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The Leicestershire Regiment in the Great War, 1914-1918

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Even while the 46th Division continued to advance, fighting a vicious little battle at Ramicourt, celebration of their 29th September attack was growing apace. The 4th Army commander, Sir Henry Rawlinson revelled in “one of the finest, and most dashing exploits of the war”, while the Division’s commander, Major General G F Boyd declared: “What appeared well nigh impossible has been carried right through to a great victory. The story of the storming of the St Quentin Canal…will make one of the most glorious stories in the History of the War.” Captain Hills, resting in a shell-hole began writing the 1/5th Battalion’s War Diary, noting (with perhaps some memory of the criticism after Gommecourt): “After 3½ years the 46th Division has at last made a name for itself, and its doings on the 29th are known all the world over.”

More telling was the German reaction. At the Headquarters in Spa, Quartermaster General Ludendorff is said to have demanded an immediate armistice “in order to save a catastrophe” and in briefing party leaders at the Reichstag, the army liaison officer simply told them “the war is lost”.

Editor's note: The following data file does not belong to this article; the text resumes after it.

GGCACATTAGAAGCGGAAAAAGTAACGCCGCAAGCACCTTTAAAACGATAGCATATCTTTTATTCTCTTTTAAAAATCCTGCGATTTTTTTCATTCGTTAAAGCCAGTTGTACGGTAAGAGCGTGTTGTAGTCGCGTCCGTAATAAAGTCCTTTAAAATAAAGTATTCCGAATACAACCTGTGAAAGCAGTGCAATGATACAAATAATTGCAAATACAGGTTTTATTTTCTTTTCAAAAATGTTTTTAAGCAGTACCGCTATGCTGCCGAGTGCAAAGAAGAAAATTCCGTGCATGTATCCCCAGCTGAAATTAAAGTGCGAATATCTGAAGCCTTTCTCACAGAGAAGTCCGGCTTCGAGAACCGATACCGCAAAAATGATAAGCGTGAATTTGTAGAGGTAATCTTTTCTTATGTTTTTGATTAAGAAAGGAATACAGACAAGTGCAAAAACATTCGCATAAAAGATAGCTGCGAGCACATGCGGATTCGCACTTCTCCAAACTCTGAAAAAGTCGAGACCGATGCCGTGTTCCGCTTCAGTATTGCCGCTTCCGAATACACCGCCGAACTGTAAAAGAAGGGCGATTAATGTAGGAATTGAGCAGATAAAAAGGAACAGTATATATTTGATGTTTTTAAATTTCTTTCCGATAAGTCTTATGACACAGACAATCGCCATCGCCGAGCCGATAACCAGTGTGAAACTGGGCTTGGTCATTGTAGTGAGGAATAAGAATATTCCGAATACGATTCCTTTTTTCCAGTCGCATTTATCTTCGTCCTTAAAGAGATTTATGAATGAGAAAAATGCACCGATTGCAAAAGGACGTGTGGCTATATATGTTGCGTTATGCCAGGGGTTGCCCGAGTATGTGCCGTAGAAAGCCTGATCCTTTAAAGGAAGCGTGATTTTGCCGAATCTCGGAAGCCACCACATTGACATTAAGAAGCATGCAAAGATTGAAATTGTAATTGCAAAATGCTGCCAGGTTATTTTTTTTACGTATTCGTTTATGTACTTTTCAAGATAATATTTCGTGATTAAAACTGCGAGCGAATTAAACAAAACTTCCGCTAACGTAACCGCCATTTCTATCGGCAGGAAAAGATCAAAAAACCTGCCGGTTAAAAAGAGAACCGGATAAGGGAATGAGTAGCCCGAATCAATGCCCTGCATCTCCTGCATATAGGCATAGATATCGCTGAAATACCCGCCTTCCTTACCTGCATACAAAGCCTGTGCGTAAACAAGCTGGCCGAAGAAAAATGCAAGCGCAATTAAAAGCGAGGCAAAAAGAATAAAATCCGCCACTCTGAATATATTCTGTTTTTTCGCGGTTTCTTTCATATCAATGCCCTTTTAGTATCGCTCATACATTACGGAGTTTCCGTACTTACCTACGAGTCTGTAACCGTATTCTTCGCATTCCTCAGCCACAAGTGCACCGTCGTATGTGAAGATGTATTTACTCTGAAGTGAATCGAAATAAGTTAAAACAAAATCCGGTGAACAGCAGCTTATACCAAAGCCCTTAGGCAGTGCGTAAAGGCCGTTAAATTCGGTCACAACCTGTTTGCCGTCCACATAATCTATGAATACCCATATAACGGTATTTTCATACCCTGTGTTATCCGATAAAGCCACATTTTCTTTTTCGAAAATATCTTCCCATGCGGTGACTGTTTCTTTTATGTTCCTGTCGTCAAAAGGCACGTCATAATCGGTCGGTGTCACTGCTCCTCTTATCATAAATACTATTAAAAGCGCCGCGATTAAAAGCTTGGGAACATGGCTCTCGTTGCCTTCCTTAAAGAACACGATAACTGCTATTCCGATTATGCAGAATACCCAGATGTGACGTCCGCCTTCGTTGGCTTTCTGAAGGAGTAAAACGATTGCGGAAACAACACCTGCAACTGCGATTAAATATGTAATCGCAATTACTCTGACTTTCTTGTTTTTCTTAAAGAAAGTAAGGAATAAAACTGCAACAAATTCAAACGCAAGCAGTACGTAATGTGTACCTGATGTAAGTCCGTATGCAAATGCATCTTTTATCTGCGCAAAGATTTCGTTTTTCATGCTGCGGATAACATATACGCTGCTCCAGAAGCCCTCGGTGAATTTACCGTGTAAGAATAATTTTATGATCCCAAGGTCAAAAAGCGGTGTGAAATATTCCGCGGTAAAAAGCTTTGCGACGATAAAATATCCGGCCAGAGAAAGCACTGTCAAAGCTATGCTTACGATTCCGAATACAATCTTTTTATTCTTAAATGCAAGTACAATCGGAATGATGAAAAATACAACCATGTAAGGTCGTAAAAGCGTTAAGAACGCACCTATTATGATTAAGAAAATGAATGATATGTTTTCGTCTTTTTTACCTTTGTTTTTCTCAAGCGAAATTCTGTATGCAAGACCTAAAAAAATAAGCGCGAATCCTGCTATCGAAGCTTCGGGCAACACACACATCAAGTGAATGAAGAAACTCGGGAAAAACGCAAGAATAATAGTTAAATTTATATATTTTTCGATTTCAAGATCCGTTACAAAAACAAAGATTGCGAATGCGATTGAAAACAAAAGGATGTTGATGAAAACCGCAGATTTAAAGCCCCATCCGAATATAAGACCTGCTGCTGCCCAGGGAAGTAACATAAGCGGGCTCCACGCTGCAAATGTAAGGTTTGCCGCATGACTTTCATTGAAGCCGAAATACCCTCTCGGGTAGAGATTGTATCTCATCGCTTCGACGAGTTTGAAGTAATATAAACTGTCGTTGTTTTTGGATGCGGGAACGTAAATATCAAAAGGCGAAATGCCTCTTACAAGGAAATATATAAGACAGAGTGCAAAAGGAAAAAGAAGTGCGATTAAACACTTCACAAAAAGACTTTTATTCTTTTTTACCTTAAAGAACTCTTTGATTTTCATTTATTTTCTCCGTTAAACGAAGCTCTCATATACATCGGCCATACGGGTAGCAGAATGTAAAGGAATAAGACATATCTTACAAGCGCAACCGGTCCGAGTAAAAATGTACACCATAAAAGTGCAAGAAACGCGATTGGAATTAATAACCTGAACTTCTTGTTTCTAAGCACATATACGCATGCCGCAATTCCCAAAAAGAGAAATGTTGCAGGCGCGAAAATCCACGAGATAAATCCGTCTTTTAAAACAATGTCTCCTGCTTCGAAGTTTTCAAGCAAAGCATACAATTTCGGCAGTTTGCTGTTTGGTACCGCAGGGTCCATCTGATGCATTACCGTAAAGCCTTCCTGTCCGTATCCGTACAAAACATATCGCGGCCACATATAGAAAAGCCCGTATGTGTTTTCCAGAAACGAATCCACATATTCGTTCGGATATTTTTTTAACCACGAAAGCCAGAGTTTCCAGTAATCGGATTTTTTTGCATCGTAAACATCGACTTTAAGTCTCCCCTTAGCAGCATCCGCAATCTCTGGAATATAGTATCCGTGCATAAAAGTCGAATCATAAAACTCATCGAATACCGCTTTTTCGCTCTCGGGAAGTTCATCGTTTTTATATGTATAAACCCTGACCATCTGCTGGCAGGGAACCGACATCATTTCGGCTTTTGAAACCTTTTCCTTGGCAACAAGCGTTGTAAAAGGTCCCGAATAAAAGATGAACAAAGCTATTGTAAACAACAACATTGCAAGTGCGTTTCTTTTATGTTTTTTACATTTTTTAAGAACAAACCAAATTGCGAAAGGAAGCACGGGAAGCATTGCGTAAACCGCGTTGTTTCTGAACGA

Leicestershire Territorials in open country, October 1918

Though won and lost, the war was not yet over. On 8 November 1918, the last five Tigers to be killed-in-action were cut down by a German machine-gun team while crossing the Avesnes-Etroeungt Road at Le Cheval Blanc; a day’s march from Mons where it had all begun. Their names (Herbert Lakin and Thomas Watson, of Whitwick; Samuel Smith, of Ibstock; William Stanley, of Stafford; and Edward Willars, a Leicester man living in Market Harborough) are worth recalling, though their loss is no more tragic than any other, save for its proximity to the Armistice.

Some 7,300 men, in nineteen battalions of the Leicestershire Regiment died between August 1914 and the end of the war. Not all were killed in action. Some died serving at home, many died from wounds – often long after they were inflicted; while others died of disease or accidents. They were ordinary men, many drawn into military service by chance or compulsion, but they achieved and endured extraordinary things. Their service and their sacrifice must never be forgotten.

Robin P Jenkins

Fleckney, October 2020